DOJ’s enforcement policy for the False Claims Act (FCA) has largely been static for 30 years or maybe since the forgotten 1998 Holder memo that set out guidelines to assure the FCA was not recklessly deployed for provider billing mistakes. In the last year or so, however, the policy guidance has been astonishing, insightful, and suggests a new attitude is afoot. First, we had the popularly described “Granston Memo” in 2018 on the criteria for seeking dismissal of declined whistleblower suits, which is now part of the Justice Manual and, in fact, there has been an increase in DOJ dismissals as there should be in this practice area.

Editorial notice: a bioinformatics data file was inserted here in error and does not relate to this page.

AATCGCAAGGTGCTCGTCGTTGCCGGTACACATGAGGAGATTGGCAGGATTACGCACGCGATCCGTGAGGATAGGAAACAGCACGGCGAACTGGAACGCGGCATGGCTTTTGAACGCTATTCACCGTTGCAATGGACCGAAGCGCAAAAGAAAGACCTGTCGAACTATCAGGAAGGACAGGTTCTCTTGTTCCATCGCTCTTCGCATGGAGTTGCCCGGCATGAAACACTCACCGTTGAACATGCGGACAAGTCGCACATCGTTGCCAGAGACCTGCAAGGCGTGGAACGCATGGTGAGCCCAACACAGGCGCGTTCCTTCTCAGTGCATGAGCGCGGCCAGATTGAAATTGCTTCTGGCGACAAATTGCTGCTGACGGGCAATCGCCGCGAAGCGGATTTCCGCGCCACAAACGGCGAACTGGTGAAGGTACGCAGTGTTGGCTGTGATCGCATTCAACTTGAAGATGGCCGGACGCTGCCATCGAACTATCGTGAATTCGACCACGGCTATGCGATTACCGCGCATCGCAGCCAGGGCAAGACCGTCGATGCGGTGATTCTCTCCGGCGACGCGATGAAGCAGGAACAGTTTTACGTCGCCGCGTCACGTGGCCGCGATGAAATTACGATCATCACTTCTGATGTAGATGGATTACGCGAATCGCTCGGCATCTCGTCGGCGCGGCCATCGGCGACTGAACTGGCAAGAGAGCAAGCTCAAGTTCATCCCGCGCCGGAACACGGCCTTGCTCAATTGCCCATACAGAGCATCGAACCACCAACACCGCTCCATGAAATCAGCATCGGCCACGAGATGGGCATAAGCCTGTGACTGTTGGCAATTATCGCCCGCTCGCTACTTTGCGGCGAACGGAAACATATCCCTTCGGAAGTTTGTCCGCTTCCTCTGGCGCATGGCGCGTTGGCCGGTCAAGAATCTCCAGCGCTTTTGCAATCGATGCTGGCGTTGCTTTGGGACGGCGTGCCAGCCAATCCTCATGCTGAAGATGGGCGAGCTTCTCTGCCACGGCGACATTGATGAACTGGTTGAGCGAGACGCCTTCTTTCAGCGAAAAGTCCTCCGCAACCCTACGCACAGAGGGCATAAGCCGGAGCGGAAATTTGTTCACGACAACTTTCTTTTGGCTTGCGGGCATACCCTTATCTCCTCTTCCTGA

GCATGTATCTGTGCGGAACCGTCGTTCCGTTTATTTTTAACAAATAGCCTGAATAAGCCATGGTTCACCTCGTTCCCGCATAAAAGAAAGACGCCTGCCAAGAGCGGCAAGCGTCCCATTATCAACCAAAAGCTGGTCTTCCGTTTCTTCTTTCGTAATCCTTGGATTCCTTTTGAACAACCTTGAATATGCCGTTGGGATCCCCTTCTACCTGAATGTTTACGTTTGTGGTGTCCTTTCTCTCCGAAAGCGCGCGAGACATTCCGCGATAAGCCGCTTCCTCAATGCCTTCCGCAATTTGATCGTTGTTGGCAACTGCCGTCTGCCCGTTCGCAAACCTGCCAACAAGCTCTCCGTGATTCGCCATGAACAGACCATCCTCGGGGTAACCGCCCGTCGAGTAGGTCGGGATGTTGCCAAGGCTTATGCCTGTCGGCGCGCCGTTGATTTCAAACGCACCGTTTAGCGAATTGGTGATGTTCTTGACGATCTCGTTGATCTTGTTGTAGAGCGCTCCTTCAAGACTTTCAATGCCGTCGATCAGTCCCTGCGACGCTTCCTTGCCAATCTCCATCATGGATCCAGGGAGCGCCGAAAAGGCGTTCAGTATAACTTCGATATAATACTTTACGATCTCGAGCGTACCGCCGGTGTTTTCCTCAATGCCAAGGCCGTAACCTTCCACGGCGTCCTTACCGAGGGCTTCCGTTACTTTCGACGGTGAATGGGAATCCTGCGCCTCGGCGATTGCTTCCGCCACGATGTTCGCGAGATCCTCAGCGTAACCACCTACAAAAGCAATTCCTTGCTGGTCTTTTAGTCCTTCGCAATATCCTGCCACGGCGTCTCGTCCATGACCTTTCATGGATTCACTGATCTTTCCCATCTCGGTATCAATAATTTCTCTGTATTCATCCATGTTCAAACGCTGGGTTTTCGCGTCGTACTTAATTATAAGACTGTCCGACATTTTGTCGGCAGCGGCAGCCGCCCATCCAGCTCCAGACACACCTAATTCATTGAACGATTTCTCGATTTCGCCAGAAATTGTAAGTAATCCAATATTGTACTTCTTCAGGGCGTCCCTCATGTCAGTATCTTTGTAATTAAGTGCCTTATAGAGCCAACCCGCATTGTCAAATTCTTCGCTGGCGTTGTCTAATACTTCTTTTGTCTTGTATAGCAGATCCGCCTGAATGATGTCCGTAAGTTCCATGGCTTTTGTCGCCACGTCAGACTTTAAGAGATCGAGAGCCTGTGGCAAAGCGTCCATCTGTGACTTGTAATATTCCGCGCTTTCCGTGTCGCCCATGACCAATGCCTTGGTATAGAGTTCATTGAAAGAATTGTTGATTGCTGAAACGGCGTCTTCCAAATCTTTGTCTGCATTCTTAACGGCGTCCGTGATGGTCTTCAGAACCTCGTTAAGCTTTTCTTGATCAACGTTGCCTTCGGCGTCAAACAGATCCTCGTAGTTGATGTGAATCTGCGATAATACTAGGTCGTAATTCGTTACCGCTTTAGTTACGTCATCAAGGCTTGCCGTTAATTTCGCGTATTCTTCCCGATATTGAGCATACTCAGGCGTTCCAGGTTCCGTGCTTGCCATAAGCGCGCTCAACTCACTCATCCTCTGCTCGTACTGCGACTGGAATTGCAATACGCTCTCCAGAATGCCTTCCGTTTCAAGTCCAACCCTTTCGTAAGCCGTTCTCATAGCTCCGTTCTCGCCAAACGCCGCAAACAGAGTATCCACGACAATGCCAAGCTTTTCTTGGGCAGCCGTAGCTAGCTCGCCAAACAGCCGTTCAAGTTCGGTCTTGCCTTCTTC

The Federal Bar Association's Qui Tam Section held a terrific two-day conference in Washington, DC, on February 28 and March 1, attended by over 200 False Claims Act (FCA) practitioners presenting government, defense, and relator perspectives on current FCA practice. Shout-out to our litigation partners Wendy West Feinstein and Rebecca Hillyer who participated on a panel discussing the FCA and opioids and other pharmaceutical products, and our colleagues Katie McDermott and Jonelle Saunders who attended the program.